Another Way to Localize Application

I would like to introduce a simple way to localize applications. I do not like the standard mechanism with resource assemblies for the following reasons:

  1. When receiving a value of a localized string in the code, I would like to rely on OOP and compiler prompts. It is very unpleasant to generate a project on Friday evening, and on Saturday morning, to get a call from QAs working overtime that someone inattentive wrote GetResource (“asdf”) instead of GetResource (“assf”). Thus, now something crashes or is displayed incorrectly. In addition, the project is to be “put to print” on Monday…
  2. To write foo = language.Ui.PromtDialog.AdditionalQuestion instead of foo = Resources.GetResource(«Ui_PromtDialog_AdditionalQuestion») is nicer due to the compiler prompts in particular.
  3. Sometimes, it is necessary to localize the whole objects rather than strings. For example, a noun (a string plus gender male/female/neuter/plural) and an adjective (a string male plus string female plus string neuter plus string plural). To add a serialized string to resources, get and deserialize it each time is not convenient.
  4. A resource file is a flat list of strings. I would like the data to have a more complex hierarchy structure for which you do not need to use Ctrl+F.
  5. Creating a new language should be as simple as possible. The person who knows how to work with a computer and who knows the necessary languages should be able to localize the application. To do this, they do not need any Visual Studio or fuss with the creation of resource assemblies.

Another requirement is a possibility to easily bind UI elements to localization. It is desirable to use simultaneously WPF and WinForms.

The solution is very simple and is as follows:

  1. Create the Language class that will contain all the localized resources.
  2. Fill it with the properties of the string type and properties – objects with string properties (“categories”), and… Select depth of nesting to your preferences.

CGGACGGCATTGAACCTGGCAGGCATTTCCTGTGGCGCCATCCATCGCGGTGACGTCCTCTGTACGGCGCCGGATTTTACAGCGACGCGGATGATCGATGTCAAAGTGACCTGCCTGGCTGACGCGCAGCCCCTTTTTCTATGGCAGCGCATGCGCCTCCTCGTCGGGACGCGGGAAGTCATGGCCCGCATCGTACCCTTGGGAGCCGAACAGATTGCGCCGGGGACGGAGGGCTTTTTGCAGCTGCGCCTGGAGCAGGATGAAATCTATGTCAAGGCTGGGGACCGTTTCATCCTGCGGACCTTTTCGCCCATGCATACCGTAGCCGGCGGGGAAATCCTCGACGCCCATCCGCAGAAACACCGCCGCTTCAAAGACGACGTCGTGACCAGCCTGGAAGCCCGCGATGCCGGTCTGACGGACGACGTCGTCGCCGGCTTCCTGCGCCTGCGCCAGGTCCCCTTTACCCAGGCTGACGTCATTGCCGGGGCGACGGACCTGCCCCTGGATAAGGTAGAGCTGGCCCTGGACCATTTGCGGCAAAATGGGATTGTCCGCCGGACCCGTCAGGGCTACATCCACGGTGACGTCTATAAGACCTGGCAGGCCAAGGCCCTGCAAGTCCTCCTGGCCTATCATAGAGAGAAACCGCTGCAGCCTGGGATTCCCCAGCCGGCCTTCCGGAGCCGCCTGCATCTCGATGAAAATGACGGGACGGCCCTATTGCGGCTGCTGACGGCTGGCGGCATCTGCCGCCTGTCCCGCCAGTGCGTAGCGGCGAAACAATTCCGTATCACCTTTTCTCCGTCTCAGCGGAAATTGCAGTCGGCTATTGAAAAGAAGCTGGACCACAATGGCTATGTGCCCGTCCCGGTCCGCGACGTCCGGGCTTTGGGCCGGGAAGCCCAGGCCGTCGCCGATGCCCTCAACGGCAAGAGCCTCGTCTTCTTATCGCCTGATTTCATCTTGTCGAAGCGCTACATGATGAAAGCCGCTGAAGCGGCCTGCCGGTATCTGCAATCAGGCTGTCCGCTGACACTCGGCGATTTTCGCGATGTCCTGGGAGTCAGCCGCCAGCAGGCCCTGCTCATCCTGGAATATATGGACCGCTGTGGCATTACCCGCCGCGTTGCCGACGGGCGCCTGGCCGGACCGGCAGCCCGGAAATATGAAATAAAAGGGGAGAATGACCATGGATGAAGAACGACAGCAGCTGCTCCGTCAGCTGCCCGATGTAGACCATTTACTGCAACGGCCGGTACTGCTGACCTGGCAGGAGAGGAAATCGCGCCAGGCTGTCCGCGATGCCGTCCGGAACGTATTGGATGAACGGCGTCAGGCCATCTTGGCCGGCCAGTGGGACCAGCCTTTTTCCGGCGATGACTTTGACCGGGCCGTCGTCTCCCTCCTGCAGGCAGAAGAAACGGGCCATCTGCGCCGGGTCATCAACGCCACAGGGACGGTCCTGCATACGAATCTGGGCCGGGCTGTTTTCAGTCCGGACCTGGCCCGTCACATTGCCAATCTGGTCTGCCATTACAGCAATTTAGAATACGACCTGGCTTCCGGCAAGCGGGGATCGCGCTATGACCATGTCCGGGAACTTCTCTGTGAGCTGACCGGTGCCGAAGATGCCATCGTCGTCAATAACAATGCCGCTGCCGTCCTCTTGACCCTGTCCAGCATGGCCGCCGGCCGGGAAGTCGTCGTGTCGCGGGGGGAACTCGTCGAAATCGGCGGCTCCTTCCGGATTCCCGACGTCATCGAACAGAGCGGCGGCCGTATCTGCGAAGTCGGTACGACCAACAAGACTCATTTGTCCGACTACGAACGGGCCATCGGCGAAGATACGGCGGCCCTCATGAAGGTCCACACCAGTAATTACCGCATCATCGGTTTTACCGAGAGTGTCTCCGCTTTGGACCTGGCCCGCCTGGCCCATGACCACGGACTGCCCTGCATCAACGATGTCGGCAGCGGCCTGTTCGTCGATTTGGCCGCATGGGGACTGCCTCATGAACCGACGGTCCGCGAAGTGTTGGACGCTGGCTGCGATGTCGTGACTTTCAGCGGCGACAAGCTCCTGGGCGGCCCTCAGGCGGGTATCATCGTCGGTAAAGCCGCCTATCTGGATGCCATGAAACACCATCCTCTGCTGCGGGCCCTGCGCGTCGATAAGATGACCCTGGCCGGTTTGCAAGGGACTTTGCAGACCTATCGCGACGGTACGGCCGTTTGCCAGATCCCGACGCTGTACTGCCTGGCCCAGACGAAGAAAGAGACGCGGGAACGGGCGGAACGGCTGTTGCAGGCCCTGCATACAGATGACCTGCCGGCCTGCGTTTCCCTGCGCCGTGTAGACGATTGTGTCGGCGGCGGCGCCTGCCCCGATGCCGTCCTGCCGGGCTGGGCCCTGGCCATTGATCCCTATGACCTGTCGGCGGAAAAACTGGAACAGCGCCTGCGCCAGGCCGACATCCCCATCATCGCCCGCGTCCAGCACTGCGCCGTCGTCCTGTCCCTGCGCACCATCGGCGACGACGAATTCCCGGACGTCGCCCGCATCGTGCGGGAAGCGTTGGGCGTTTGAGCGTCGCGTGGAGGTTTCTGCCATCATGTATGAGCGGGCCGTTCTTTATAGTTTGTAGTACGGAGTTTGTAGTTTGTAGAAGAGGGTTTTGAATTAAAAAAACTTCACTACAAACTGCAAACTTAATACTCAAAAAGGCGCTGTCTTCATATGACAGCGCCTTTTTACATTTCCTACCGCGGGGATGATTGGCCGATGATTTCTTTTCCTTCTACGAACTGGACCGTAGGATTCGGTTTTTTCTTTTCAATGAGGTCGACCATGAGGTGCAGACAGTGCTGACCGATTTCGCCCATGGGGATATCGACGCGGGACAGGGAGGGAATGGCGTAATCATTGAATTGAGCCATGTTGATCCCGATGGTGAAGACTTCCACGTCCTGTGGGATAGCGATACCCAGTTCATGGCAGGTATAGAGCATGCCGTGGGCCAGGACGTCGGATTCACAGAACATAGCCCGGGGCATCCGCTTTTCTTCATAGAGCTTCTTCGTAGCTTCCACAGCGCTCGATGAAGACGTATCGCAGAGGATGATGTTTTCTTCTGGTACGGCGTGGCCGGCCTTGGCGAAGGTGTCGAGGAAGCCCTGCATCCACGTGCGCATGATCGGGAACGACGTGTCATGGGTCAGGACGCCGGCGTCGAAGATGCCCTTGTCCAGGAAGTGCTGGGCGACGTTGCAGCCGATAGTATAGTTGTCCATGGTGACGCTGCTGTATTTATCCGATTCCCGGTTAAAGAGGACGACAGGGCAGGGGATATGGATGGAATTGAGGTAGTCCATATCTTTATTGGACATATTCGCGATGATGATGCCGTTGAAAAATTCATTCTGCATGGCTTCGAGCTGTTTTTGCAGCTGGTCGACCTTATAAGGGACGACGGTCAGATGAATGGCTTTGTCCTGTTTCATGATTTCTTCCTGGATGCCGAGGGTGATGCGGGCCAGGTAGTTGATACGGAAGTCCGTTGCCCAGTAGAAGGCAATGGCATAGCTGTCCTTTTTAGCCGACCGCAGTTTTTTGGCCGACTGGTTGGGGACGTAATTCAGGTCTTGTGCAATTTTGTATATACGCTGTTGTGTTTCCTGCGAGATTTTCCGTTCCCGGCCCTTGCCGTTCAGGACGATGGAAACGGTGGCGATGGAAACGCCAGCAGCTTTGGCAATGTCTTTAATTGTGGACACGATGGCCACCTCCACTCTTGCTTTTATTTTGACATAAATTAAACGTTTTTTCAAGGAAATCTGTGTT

3. Make the Language class, including all the nested classes, serialized with the method that a basic user may not like at all when trying to edit a file with a serialized language. Since I prefer XML, I select XmlType, XmlRoot, XmlElement, and XmlAttribute attributes. Those who like JSON can use it as well. If there is a comfortable wrapper, feel free to use it. Everything depends on your preferences.
  4. Extract the language to the form using the BindingSource (WinForms), {x:Static} or <ObjectDataProvider> (WPF) components or simple data binding.
  5. Create the «Languages» or «Localizations» subfolder in our folder with the application and add one or several files, in which the languages serialized by the selected method will be located.
  6. If it is necessary to localize more complex objects (for example, images) the language will store a relative path to the resource file. The file, in this case, will be located in a subfolder of the “Languages / Localizations” folder.
  7. When downloading the application through a standard deserializer, languages are loaded. The currently selected language depends on the stored settings and can be selected from the drop-down list of the dialog menu when launching the application (for example, if the application is started for the first time and there is nothing in the config) or set automatically from the available settings based on CultureInfo.CurrentCulture. It is possible to save this language in any object, access to which you can obtain from those places where localized resources are required. It does not matter how you receive the access either through singleton or dependency injection – it is up to you.

Anyone who wants to create a new locale needs to copy a file with the preferred language in the «Languages/Localizations» folder and translate available strings.

The example of the code can be found here. It seems to be created in a hurry and therefore has a bad design. For example, languages are loaded in the code of the main form, instead of the Main method. However, it works 100%.

Should you have any suggestions for the improvement of this method, feel free to let me know – I will be glad to discuss them.

Andrey Bychko

Andrey Bychko

For over 17 years, Andrey has been involved in programming (Basic, then Delphi, then Assembler and C#). Andrey is a MS in computer science.
Andrey Bychko

Andrey Bychko

For over 17 years, Andrey has been involved in programming (Basic, then Delphi, then Assembler and C#). Andrey is a MS in computer science.